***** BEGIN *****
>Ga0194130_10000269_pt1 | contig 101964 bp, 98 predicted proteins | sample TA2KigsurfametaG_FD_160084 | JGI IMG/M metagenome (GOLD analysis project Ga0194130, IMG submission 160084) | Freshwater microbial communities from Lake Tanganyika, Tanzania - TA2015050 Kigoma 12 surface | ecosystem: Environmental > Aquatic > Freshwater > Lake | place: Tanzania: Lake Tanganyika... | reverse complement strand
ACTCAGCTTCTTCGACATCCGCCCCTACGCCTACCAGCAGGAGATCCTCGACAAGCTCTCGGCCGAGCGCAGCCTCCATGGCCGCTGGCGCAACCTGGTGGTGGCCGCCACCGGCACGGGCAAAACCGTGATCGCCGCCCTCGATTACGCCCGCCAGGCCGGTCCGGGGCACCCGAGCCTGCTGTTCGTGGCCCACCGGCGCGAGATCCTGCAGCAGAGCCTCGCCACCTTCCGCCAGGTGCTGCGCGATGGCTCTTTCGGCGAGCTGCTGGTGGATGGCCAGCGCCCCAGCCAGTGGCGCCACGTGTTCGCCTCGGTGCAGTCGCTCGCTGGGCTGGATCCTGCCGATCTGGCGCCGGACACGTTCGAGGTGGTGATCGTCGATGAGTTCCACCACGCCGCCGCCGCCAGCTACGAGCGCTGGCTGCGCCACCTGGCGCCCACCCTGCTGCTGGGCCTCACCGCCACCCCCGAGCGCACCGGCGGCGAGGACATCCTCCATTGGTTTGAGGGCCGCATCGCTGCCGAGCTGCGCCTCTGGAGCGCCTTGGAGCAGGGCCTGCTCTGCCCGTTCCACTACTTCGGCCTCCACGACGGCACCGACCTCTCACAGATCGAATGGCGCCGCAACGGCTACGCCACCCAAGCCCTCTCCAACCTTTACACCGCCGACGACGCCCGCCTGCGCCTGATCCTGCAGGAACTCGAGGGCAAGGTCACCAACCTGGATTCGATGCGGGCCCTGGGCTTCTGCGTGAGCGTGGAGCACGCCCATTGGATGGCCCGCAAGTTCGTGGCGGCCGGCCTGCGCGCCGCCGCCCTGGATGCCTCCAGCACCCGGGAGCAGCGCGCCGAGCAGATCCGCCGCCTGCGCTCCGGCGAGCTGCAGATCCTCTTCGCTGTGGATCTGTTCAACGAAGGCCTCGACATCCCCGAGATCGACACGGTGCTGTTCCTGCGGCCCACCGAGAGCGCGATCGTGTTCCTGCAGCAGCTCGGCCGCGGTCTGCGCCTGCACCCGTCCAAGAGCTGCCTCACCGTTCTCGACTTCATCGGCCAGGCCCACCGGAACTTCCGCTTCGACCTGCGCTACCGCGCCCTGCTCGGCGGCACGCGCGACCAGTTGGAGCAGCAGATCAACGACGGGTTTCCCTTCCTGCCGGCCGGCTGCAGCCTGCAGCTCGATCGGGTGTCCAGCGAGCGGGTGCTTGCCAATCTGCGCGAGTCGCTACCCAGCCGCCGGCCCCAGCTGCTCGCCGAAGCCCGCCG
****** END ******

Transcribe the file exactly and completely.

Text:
>Ga0194130_10000269_pt1 | contig 101964 bp, 98 predicted proteins | sample TA2KigsurfametaG_FD_160084 | JGI IMG/M metagenome (GOLD analysis project Ga0194130, IMG submission 160084) | Freshwater microbial communities from Lake Tanganyika, Tanzania - TA2015050 Kigoma 12 surface | ecosystem: Environmental > Aquatic > Freshwater > Lake | place: Tanzania: Lake Tanganyika... | reverse complement strand
ACTCAGCTTCTTCGACATCCGCCCCTACGCCTACCAGCAGGAGATCCTCGACAAGCTCTCGGCCGAGCGCAGCCTCCATGGCCGCTGGCGCAACCTGGTGGTGGCCGCCACCGGCACGGGCAAAACCGTGATCGCCGCCCTCGATTACGCCCGCCAGGCCGGTCCGGGGCACCCGAGCCTGCTGTTCGTGGCCCACCGGCGCGAGATCCTGCAGCAGAGCCTCGCCACCTTCCGCCAGGTGCTGCGCGATGGCTCTTTCGGCGAGCTGCTGGTGGATGGCCAGCGCCCCAGCCAGTGGCGCCACGTGTTCGCCTCGGTGCAGTCGCTCGCTGGGCTGGATCCTGCCGATCTGGCGCCGGACACGTTCGAGGTGGTGATCGTCGATGAGTTCCACCACGCCGCCGCCGCCAGCTACGAGCGCTGGCTGCGCCACCTGGCGCCCACCCTGCTGCTGGGCCTCACCGCCACCCCCGAGCGCACCGGCGGCGAGGACATCCTCCATTGGTTTGAGGGCCGCATCGCTGCCGAGCTGCGCCTCTGGAGCGCCTTGGAGCAGGGCCTGCTCTGCCCGTTCCACTACTTCGGCCTCCACGACGGCACCGACCTCTCACAGATCGAATGGCGCCGCAACGGCTACGCCACCCAAGCCCTCTCCAACCTTTACACCGCCGACGACGCCCGCCTGCGCCTGATCCTGCAGGAACTCGAGGGCAAGGTCACCAACCTGGATTCGATGCGGGCCCTGGGCTTCTGCGTGAGCGTGGAGCACGCCCATTGGATGGCCCGCAAGTTCGTGGCGGCCGGCCTGCGCGCCGCCGCCCTGGATGCCTCCAGCACCCGGGAGCAGCGCGCCGAGCAGATCCGCCGCCTGCGCTCCGGCGAGCTGCAGATCCTCTTCGCTGTGGATCTGTTCAACGAAGGCCTCGACATCCCCGAGATCGACACGGTGCTGTTCCTGCGGCCCACCGAGAGCGCGATCGTGTTCCTGCAGCAGCTCGGCCGCGGTCTGCGCCTGCACCCGTCCAAGAGCTGCCTCACCGTTCTCGACTTCATCGGCCAGGCCCACCGGAACTTCCGCTTCGACCTGCGCTACCGCGCCCTGCTCGGCGGCACGCGCGACCAGTTGGAGCAGCAGATCAACGACGGGTTTCCCTTCCTGCCGGCCGGCTGCAGCCTGCAGCTCGATCGGGTGTCCAGCGAGCGGGTGCTTGCCAATCTGCGCGAGTCGCTACCCAGCCGCCGGCCCCAGCTGCTCGCCGAAGCCCGCCG